The six preparatory practices
The six preparatory practices
A series of commentaries on Mind Training Like Rays of the Sun by Nam-kha Pel, a disciple of Lama Tsongkhapa, given between September 2008 and July 2010. This talk is from September 25, 2008.
- Cleaning the room and setting up the shrine
- Obtaining offerings
- The eight-point posture and establishing a good motivation
- Visualize the field of positive potential
- The seven-limb prayer and mandala
- Requesting inspiration
MTRS 04: The six preparatory practices (download)
Let’s take a moment and cultivate our motivation. Since last week when we heard the teachings, we’ve had the great fortune to live another week. Our life could have so easily been interrupted, but it wasn’t. So let’s rejoice that we have this opportunity again to listen to the teachings. But let’s also be aware that death could come at any time and, therefore, we don’t have any time to waste because our life is very meaningful and has a lot of purpose because we can use it to create the causes to die well and have a good rebirth, to create the causes for liberation and full enlightenment. So let’s really make a strong determination to do just that and to apply ourselves to learning, reflecting upon, and meditating on the Buddha’s teachings for the benefit of all sentient beings.
Training in the preliminaries
We’ve been contemplating Mind Training Like Rays of the Sun and we’re on page 19. If you don’t have the book, don’t worry about it because I’m reading it, so you can listen to it while I’m reading. We’re starting the actual teachings which begin with the first phrase that says,
The text says,
“First, train in the preliminaries.”
It doesn’t say, “First, go to the highest, most complicated, exotic practice with the longest name and the best advertisement.” That’s not what it says. It says, “First, train in the preliminaries.” The first paragraph here says,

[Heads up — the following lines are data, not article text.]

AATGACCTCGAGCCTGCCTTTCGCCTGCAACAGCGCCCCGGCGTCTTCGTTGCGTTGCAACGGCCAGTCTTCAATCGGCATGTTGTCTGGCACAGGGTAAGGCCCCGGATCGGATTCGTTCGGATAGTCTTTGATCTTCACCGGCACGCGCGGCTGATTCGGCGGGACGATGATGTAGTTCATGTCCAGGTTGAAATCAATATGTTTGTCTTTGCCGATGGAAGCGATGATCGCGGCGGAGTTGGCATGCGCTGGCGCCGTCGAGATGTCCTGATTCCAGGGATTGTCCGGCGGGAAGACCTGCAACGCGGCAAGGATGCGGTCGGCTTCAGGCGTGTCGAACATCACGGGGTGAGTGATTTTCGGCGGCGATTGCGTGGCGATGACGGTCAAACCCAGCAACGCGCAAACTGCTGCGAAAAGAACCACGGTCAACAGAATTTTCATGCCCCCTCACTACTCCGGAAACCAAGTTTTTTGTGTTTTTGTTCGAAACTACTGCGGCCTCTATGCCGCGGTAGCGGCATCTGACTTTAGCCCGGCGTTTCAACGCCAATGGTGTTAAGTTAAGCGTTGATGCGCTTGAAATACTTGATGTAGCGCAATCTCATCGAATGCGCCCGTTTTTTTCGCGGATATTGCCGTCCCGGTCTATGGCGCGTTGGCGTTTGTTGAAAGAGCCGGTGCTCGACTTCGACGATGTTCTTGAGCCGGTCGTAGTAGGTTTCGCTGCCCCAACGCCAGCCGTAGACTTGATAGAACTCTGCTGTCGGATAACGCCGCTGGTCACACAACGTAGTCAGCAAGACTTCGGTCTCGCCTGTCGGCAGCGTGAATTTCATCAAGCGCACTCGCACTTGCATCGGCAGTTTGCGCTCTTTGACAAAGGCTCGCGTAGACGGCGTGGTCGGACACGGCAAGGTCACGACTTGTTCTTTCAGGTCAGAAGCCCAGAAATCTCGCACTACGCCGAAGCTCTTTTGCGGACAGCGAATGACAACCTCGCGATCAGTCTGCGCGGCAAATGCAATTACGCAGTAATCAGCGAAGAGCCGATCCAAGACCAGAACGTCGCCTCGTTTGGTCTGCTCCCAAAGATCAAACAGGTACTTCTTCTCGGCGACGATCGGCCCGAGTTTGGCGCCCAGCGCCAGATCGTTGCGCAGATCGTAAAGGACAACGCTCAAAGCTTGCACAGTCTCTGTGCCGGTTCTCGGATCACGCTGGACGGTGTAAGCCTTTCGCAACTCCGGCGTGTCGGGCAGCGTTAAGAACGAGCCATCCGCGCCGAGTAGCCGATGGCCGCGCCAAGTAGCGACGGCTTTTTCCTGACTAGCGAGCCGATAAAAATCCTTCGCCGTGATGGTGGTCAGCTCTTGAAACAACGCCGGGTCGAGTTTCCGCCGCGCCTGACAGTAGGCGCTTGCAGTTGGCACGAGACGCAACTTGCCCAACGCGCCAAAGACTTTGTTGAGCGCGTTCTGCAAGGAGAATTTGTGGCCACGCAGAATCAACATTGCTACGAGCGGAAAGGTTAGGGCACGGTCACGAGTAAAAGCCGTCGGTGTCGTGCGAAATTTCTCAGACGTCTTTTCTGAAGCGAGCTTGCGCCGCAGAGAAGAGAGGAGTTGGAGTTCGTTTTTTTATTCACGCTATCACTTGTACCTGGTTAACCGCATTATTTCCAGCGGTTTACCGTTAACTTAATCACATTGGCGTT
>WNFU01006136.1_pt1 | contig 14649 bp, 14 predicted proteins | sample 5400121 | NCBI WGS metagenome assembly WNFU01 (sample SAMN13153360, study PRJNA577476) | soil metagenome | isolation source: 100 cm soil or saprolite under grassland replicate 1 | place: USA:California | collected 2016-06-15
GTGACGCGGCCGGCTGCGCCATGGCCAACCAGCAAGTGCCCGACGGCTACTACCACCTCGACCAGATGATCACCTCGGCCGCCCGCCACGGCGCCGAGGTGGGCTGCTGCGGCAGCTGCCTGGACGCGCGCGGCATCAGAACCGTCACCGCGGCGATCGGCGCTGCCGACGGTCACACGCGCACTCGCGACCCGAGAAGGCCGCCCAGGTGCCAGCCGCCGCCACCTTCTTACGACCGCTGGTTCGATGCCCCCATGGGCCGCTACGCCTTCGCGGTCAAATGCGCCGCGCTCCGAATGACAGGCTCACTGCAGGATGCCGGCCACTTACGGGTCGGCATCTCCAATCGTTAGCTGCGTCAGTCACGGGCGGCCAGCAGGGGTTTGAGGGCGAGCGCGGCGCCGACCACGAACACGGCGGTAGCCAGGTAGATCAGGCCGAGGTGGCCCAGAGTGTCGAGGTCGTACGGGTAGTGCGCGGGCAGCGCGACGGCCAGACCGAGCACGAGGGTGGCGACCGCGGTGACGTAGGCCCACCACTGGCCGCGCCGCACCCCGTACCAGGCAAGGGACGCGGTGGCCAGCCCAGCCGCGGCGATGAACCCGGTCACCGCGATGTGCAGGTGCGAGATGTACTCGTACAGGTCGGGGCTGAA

This involves contemplating the significance and rarity of life as a free and fortunate human being, [that’s the first preliminary, and]1 contemplating impermanence and death, which leads to the realization that our life can end at any time2 [that’s the second preliminary], and thinking about the causes and results of actions [that is the third preliminary] and the vicious nature of cyclic existence.
And that is the fourth preliminary. So the four are: precious human life, impermanence and death, karma and its effects and the disadvantages of cyclic existence. Those are sometimes called the four things that turn the mind to the Dharma.
From these basic practices up to the training in the ultimate awakening mind [that means the wisdom realizing emptiness], the practice can be divided into two: the actual meditation session and the period between sessions. [Practice includes everything: our formal meditation and the break times.] The actual session is divided into three—preparation, meditation and dedication.3
Firstly, as the life-story of guru Dharmamati of Sumatra shows [guru Dharmamati is Serlingpa, so it’s not Dharmarakshita who was the author of “Wheel of Sharp Weapons.” They’re two different people. According to his life story], we should decorate the place, arrange representations of the Three Jewels (the Buddha, the Fully Awakened Being, his Doctrine and the Spiritual Community), offer a mandala (representing the world system) and complete the six kinds of conduct up to the request that the three great purposes (of self, others and both) shall be fulfilled.
This talks about the six preparatory practices, so I will explain this right now.
The six preparatory practices
First preparatory practice
First preparatory practice